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Biotransformation of 2,4-toluenediamine in human skin and reconstructed tissues


Reconstructed human epidermis (RHE) is used for risk assessment of chemicals and cosmetics and RHE as well as reconstructed human full-thickness skin (RHS) become important for e.g., the pre-clinical development of drugs. Yet, the knowledge regarding their biotransformation capacity is still limited, although the metabolic activity is highly relevant for skin sensitization, genotoxicity, and the efficacy of topical dermatics. The biotransformation of the aromatic amine 2,4-toluenediamine (2,4-TDA) has been compared in two commercially available RHS to normal human skin ex vivo, and in primary epidermal keratinocytes and dermal fibroblasts as well as in vitro generated epidermal Langerhans cells and dermal dendritic cells. The mono N-acetylated derivative N-(3-amino-4-methyl-phenyl)acetamide (M1) was the only metabolite detectable in substantial amounts indicating the predominance of N-acetylation. RHS exceeded human skin ex vivo in N-acetyltransferase activity and in cell cultures metabolite formation ranked as follows: keratinocytes > fibroblasts ~ Langerhans cells ~ dendritic cells. In conclusion, our results underline the principal suitability of RHS as an adequate test matrix for the investigation of N-acetylation of xenobiotics which is most relevant for risk assessment associated with cutaneous exposure to aromatic amines.

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Electrospray ionization-time of flight


Fetal calve serum


High-performance liquid chromatography




International Union of Pure and Applied Chemistry


Liquid chromatography-mass spectrometry


Lactate dehydrogenase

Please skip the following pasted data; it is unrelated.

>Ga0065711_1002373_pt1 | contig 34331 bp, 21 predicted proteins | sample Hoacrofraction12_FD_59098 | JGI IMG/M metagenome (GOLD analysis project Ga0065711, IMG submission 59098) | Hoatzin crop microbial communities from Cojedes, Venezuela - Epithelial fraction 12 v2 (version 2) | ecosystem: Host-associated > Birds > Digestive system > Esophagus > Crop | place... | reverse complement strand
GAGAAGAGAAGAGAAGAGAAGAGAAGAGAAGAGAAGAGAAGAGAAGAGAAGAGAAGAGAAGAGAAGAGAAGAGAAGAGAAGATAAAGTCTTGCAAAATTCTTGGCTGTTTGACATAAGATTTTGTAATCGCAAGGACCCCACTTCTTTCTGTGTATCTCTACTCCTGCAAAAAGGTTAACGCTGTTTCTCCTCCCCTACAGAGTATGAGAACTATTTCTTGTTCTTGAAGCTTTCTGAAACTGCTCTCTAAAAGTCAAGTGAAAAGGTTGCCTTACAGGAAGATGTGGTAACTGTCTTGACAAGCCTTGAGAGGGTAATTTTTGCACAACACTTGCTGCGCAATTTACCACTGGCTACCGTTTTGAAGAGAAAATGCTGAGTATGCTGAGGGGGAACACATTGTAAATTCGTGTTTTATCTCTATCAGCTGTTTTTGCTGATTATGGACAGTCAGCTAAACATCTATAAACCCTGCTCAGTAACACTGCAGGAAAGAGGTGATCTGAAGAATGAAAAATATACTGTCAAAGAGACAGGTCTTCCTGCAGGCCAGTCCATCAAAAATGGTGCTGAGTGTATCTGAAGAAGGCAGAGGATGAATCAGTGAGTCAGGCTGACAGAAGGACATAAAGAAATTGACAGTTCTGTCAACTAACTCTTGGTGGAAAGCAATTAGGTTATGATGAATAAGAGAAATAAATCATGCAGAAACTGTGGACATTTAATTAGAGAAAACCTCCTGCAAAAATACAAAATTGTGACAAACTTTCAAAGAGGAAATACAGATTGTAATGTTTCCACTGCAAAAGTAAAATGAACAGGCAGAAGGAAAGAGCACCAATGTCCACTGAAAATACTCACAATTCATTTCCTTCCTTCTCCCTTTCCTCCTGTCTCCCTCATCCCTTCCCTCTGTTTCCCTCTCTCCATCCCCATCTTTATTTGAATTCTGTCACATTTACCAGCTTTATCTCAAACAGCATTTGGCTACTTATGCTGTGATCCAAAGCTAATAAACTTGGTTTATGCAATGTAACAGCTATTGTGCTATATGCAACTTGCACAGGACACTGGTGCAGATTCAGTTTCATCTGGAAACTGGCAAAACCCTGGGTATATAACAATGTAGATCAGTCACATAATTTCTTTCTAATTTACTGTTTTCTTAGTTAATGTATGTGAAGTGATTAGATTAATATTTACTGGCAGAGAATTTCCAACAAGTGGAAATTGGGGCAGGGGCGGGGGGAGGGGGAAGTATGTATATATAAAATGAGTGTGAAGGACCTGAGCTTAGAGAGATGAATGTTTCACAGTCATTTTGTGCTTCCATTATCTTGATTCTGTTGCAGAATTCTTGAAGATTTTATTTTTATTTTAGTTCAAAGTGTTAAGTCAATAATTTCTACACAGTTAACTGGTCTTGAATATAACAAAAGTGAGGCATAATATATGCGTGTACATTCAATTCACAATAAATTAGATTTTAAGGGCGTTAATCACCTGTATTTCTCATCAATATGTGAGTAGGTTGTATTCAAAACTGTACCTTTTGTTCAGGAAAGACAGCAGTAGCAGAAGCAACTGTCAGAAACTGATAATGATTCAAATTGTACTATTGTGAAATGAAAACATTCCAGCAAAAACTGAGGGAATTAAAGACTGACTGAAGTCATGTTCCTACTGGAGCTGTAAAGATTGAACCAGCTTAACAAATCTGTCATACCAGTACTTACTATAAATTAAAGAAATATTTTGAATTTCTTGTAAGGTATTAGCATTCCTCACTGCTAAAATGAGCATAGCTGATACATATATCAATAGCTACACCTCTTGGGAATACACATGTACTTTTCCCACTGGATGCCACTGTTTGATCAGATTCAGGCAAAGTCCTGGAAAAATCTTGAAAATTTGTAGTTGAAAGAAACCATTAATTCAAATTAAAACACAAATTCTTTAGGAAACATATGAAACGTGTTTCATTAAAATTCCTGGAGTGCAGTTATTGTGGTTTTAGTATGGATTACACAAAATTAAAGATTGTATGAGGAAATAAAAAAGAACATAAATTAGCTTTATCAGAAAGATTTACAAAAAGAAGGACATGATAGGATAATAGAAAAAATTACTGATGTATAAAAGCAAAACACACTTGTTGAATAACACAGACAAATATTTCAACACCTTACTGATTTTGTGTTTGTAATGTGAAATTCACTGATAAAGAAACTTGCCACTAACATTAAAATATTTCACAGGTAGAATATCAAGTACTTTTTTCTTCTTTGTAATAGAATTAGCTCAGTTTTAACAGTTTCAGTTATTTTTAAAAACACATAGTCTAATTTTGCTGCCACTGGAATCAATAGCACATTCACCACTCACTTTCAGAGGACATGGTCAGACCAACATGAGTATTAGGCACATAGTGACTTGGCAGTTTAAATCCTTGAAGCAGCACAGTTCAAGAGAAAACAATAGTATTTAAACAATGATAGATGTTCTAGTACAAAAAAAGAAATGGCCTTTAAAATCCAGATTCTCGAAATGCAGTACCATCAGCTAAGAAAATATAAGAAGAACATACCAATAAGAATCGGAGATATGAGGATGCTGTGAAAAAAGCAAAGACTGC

Monocyte-derived dendritic cells


Monocyte-derived Langerhans cells


3-(4,5-Dimethylthiazol-2-yl)-2,5-diphenyltetrazolium bromide




Nuclear magnetic resonance


Optical density


Phosphate buffered saline




Registration, Evaluation, Authorization and Restriction of Chemicals


Reconstructed human epidermis


Reconstructed human full-thickness skin


Standard deviation


Sodium dodecyl sulfate




Ultraviolet light


Xenobiotic metabolizing enzyme


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This work was part of a joint project pre-validating RHS for comet assay and its financial support by the German Federal Ministry for Education and Research (project no. 0316008B) is gratefully acknowledged. We thank Dr Maria Parr for critical discussion and Ruth Hesse, Gerrit Müller, and the NMR core facility of the Freie Universität Berlin for excellent technical support.

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Correspondence to Günther Weindl.

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Grohmann, L., Becker, D., Rademann, J. et al. Biotransformation of 2,4-toluenediamine in human skin and reconstructed tissues. Arch Toxicol 91, 3307–3316 (2017).

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